The Indiana State Library is in the process of updating a 2020 list of virtual roundtables to determine who is still meeting and whether they are in-person or virtual. If your group is not currently on the list and are willing to be added, please email Statewide Services. Likewise, if you are listed as the leader of one of the groups and no longer meet, please contact us at the same address.

Now, go forth and learn from your peers. Good luck!

This blog post was written by Beth Yates, children’s consultant for the Indiana State Library.

Indiana’s public library districts and the 2020 census

The 2020 census figures are in, and Indiana’s population grew by nearly a third of a million Hoosiers over the last 10 years. While many were hopeful this might be the decade Indiana would reach the 7 million mark, we fell short of that at 6,785,528 residents. Some of the largest areas of growth were in the donut counties surrounding Indianapolis – specifically Hamilton, Hancock, Johnson, Hendricks and Boone – as well as Tippecanoe, Allen and Lake counties.

What do the decennial changes in population mean for your local public library? Over the next year or two, some patrons and staff might see changes in hours or requirements for future hires. Public libraries in Indiana are required to meet a set of standards required by statute, based on the size of their population service area. These standards dictate levels of service, including the number of hours a library must be open, as well as minimum staff qualifications related to education and experience for professional positions.

In Indiana, public libraries serving over 40,000 residents are considered Class A libraries, while mid-sized libraries serving 10,000-39,999 residents are Class B, and those serving fewer than 10,000 are Class C libraries. Just for perspective, over half, or 128 out of the 236 public libraries statewide, are Class C libraries with the lesser requirements.

Indiana public library classes are reevaluated every 10 years following the decennial census. A change in service population can affect a library’s class size, causing the library to need to reexamine their service models to accommodate the new or lost residents. In 2020, five public library systems – Goshen, LaGrange, Newburgh Chandler, West Lafayette and Westfield-Washington – increased their class size, while four systems moved down a class. For those who moved up a class, some will find they need to increase their hours, and staff accepting new positions may need to meet minimum educational requirements set in Indiana’s certification rules. This information was communicated to the affected directors in a letter from the Indiana State Library.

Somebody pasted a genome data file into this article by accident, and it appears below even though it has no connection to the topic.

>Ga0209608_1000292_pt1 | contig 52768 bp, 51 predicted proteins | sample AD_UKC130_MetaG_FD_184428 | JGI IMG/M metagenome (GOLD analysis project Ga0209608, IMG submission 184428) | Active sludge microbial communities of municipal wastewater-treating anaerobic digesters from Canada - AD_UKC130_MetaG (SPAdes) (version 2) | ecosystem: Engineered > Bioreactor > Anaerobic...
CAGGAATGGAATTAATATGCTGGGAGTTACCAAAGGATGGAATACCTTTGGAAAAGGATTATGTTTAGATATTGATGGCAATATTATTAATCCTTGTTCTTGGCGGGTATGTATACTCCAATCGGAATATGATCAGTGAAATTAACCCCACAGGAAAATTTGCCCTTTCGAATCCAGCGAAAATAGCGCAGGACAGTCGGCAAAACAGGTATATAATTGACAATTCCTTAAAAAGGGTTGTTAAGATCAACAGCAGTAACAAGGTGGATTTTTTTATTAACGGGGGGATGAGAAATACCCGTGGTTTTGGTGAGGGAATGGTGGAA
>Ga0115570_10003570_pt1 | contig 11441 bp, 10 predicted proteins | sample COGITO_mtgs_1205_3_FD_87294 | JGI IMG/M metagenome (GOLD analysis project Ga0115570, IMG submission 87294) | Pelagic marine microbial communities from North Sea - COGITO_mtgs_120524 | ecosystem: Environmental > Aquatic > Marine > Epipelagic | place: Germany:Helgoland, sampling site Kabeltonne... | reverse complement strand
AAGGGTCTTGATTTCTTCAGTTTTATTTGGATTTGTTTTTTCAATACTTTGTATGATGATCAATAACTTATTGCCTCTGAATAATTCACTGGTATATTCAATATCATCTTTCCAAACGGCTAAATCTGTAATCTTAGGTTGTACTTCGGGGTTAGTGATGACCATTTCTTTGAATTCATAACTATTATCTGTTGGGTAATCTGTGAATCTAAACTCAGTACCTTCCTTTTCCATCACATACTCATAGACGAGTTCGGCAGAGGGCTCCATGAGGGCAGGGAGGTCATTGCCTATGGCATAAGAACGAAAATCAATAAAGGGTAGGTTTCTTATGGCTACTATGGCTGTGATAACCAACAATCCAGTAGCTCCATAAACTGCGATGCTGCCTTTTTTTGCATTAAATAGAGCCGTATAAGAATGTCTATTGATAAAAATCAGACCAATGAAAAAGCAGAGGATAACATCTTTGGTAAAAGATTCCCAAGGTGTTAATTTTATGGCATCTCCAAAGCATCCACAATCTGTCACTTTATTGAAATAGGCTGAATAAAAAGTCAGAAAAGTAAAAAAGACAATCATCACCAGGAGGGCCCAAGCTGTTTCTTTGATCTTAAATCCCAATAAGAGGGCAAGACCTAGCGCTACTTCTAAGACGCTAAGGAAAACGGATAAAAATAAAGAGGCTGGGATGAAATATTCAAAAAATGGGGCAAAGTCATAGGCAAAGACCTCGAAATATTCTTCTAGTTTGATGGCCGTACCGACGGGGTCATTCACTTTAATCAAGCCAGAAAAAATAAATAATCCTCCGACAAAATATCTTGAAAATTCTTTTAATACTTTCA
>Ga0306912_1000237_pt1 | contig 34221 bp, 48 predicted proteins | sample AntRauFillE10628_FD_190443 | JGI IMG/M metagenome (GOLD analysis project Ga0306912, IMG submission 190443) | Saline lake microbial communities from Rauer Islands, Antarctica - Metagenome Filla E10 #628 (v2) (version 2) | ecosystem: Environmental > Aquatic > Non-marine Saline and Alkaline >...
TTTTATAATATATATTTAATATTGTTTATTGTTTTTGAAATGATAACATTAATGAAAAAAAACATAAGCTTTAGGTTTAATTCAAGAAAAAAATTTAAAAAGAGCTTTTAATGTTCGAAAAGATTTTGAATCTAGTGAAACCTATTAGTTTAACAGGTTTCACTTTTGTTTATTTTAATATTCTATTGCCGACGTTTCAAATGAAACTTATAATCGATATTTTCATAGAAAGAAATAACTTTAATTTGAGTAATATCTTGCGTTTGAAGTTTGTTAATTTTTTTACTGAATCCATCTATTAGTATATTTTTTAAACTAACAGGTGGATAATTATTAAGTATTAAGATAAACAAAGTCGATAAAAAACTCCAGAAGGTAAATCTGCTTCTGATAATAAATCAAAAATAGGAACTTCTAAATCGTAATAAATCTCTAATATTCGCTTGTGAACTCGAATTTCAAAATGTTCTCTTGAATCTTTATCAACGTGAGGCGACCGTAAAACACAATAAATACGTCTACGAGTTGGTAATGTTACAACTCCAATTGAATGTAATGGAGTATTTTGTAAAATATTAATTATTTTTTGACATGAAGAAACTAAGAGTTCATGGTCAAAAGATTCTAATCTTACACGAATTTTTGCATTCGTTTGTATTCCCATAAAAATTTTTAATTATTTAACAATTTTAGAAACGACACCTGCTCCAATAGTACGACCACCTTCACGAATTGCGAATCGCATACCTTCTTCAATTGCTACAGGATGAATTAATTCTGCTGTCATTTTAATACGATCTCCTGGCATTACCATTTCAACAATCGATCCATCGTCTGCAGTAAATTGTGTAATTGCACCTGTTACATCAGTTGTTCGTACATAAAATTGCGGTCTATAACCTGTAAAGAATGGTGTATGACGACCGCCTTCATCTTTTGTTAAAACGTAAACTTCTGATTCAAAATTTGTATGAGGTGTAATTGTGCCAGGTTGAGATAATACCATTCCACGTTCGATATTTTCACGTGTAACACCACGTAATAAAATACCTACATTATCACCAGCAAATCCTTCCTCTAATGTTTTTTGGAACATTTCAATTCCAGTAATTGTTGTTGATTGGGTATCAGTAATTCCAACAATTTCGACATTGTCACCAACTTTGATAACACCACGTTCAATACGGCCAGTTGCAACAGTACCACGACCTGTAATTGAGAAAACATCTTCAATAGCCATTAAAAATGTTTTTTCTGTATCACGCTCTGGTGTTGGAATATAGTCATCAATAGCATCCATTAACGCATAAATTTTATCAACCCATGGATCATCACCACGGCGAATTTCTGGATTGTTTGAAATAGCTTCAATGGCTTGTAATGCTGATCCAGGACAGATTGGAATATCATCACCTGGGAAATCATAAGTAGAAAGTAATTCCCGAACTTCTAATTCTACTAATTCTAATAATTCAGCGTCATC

Indiana public libraries receive a majority of their funding through property tax dollars, so changes in population may also gradually affect a library’s tax base. Areas that have lost population may subsequently have lost funding, which disproportionately affects the smallest libraries in the state, many of whom serve fewer than 3,000 residents.

Finally, individuals who do not live in a public library service area who purchase non-resident cards may find that their fee has changed. That is because each library’s non-resident fee is based on the library’s cost per capita in the previous year, which will now be based on the 2020 population.

A table showing service area population changes for each library district from 2010 to 2020 can be viewed here.

Evaluating the census data also gave STATS Indiana a chance to update the interactive map of public library districts and contract areas in the state, which can be viewed here.

A special thanks to Katherine Springer, state data coordinator, for her assistance collaborating with the Indiana Business Research Center to examine and compile the 2020 census data for libraries. Thanks also to Angela Fox for providing public library survey data that served as the basis for determining library districts.

Libraries with questions about their service areas can contact Jen Clifton in the Indiana State Library’s Library Development Office.

This blog post was written by Jen Clifton, Library Development Office director.

Frank Michael Hohenberger, photographer and writer

Frank Michael Hohenberger was born Jan. 4, 1876 in Defiance County, Ohio. In his teenage years, he was an apprentice to a printer, which eventually took him to Indianapolis and the Indianapolis Star. A change in careers brought him to Lieber’s camera store, where he first encountered images of Brown County. He took off directly to Nashville, Indiana and began photographing it. In the 1920s, his images were published as prints for sale to tourists in shops throughout the town and in newspapers. As the Brown County locals came to trust him, he was allowed to photograph people in addition to landscapes and photographed the painters and other artists while they worked. There was even a point where people came to him to have their portraits taken. Hohenberger wrote a column for the Indianapolis Star and at the height of his career was selling prints internationally. This recognition led to him photographing other places in Indiana and beyond, but he always returned to Brown County.